Fujitsu General has a long history of innovation and in turn, it’s one of Australia’s most awarded consumer electronics brands. It has four ducted AC ranges available:
- Bulkhead: compact design with flexible installation options
- Slimline: as the name might suggest this range is slim and compact to fit into most ceilings with zone control
- Single Phase: high static allows for a number of air ducts to be installed and it also has zone control
- Three Phase: designed to offer higher energy efficiency than other ranges, plus zone control
Fujitsu’s ducted AC options feature a number of static pressure modes, plus the option of installing the unit in the ceiling or floor. All models boast DC fan motors, DC rotary compressors, and programmable systems.
All models also feature an intuitive control panel that lets you select the temperature, choose the fan speed, check the current temperature, and program a weekly timer. The Fujitsu optional backlit zone controller allows for up to eight zones to be set. You can also rename the zones such as Zone 1 as ‘Living Area’, Zone 2 as ‘Kitchen’ and so on for convenience.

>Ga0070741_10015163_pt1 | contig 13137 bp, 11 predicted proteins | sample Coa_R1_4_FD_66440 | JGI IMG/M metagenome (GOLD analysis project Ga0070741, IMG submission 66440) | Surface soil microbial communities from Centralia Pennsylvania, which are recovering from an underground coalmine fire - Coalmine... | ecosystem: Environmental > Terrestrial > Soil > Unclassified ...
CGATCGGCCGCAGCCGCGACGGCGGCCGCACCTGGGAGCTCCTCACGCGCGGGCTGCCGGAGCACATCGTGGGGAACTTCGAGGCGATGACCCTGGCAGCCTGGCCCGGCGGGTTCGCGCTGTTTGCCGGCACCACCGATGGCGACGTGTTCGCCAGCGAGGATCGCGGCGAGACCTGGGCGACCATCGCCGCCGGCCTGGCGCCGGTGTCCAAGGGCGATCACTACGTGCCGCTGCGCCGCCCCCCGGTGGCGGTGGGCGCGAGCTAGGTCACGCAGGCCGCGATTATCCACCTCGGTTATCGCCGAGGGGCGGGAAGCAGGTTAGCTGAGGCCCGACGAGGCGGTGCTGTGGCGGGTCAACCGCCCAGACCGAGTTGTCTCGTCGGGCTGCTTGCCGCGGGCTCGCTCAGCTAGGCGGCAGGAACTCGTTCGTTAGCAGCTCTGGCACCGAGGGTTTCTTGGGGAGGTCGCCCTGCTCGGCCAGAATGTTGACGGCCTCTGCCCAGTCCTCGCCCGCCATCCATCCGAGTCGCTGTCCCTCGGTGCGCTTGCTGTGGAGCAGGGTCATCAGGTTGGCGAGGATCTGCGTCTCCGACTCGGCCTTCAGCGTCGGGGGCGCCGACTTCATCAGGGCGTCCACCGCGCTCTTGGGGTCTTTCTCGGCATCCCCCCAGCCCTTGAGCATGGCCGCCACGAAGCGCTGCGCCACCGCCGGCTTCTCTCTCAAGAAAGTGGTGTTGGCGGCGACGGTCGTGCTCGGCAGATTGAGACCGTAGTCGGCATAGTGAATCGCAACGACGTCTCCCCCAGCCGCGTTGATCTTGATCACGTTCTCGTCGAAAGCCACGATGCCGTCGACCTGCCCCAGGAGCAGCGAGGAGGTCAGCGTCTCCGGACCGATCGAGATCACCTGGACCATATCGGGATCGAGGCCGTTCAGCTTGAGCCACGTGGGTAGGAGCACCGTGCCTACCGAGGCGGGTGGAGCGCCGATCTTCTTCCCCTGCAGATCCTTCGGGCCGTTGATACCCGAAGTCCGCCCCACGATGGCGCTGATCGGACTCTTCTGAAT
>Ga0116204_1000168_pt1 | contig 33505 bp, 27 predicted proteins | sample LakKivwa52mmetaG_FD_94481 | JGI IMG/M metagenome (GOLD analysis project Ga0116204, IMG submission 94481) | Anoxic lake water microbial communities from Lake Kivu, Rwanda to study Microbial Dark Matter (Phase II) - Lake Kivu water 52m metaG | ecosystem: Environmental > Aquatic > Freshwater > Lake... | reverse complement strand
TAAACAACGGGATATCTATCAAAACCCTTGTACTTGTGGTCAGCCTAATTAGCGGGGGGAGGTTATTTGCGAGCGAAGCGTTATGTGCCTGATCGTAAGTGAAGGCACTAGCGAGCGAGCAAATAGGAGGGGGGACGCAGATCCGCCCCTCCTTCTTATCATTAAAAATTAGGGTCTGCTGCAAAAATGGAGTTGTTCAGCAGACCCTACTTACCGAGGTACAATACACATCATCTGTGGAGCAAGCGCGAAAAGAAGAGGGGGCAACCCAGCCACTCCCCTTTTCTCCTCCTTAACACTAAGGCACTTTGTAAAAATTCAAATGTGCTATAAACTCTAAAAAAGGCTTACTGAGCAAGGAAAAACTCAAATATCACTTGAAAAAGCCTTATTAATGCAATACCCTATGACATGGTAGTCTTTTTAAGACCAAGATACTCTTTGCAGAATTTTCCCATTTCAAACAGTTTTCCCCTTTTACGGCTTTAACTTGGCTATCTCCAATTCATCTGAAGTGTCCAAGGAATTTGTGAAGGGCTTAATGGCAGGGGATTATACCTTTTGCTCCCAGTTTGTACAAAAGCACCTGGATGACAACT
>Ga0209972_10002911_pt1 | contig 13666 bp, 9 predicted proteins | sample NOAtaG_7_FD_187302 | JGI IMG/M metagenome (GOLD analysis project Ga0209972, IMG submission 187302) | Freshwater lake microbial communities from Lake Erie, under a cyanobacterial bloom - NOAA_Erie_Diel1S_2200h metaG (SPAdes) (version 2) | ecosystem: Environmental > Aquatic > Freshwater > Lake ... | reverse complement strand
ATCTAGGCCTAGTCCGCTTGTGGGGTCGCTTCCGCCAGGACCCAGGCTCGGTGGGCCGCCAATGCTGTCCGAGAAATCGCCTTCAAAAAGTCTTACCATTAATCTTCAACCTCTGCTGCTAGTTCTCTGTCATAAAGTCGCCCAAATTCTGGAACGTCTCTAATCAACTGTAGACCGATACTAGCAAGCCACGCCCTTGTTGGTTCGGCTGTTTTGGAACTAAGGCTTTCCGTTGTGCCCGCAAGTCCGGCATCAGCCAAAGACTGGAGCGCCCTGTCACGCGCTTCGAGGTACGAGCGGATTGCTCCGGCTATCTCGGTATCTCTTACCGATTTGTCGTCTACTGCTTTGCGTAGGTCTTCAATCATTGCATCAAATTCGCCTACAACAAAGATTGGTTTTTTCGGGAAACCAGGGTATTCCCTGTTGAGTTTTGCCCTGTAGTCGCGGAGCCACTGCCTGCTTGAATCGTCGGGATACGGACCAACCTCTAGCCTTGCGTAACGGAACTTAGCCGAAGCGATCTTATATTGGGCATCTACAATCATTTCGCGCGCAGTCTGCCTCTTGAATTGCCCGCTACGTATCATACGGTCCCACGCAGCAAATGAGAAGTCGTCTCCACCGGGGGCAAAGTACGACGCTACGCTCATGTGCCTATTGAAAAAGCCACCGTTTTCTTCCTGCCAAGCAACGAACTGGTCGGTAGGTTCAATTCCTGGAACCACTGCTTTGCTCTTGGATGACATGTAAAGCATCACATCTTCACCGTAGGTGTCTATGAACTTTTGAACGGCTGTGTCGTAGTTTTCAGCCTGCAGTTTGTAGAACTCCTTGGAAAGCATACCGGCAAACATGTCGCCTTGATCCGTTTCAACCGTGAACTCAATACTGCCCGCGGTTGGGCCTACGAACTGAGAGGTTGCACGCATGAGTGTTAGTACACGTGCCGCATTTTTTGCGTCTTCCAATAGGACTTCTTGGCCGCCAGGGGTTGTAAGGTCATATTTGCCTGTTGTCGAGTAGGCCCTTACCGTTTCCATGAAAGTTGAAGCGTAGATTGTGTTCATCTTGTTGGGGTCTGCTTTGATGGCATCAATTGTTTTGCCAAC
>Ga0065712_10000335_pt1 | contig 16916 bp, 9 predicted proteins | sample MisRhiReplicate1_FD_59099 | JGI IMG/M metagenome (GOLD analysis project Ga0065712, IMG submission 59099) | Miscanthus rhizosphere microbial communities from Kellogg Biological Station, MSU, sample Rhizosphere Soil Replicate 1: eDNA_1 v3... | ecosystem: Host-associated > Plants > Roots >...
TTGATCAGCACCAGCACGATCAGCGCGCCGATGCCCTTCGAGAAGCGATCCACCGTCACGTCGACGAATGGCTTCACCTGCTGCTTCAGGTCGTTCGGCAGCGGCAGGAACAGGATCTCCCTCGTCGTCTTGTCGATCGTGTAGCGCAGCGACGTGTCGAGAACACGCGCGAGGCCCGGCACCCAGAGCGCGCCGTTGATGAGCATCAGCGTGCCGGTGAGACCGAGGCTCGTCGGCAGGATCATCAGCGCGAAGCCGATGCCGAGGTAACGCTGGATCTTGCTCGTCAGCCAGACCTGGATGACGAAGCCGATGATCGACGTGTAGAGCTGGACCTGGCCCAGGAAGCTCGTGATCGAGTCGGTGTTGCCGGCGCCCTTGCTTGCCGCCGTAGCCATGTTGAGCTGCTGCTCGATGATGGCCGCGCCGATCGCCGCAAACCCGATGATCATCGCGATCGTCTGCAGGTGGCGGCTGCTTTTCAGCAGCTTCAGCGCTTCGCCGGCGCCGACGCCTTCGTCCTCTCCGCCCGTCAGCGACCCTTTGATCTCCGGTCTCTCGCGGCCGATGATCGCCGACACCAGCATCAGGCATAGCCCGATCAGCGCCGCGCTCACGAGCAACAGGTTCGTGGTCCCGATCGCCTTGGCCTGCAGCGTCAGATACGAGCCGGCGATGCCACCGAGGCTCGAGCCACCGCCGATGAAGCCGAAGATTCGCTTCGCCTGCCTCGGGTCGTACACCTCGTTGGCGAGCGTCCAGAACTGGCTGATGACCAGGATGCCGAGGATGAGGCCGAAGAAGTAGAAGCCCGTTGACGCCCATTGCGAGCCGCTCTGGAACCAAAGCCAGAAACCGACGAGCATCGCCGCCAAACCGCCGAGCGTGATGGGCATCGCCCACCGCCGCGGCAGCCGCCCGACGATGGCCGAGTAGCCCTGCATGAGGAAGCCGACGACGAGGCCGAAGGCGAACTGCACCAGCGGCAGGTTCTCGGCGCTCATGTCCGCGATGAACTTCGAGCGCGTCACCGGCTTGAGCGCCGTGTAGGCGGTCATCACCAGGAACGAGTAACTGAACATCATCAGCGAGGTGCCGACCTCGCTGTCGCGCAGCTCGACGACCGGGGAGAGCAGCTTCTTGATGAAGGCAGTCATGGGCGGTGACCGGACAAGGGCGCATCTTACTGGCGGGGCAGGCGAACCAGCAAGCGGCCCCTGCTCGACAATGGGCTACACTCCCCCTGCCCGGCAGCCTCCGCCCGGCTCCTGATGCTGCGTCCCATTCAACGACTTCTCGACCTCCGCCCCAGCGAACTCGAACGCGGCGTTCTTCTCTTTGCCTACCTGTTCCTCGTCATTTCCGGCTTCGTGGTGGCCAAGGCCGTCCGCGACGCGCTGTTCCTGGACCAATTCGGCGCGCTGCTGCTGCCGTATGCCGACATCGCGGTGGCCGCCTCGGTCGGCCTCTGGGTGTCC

Mitsubishi Electric Ducted Air Conditioning
Mitsubishi Electric specialises in air conditioner, fridges and freezers. It features four series of ducted air conditioners with a number of models in each:
- Ceiling-concealed PEAD-RP71/100/125/140JAAD: boasted for a low profile and lightweight design with a wide selection of fan speeds
- Ducted PEA-RP100/125/140GAA (10-13.5kW): stated to have quiet operation with single phase or three phase power options available, plus high airflow due to high static pressure
- Ducted PEA-RP170/200WJA (16-19kW): has a two-piece construction with single and three phase power options
- Ducted PEA-RP250WHA (22kW): largest heating/cooling capacity with three phase power supply
Its reverse cycle ducted AC models offer warm heat during winter and cool air during summer. The range is ideal for multiple room applications and can incorporate zone selection if required. Its air diffusers are available in different designs to suit your home décor.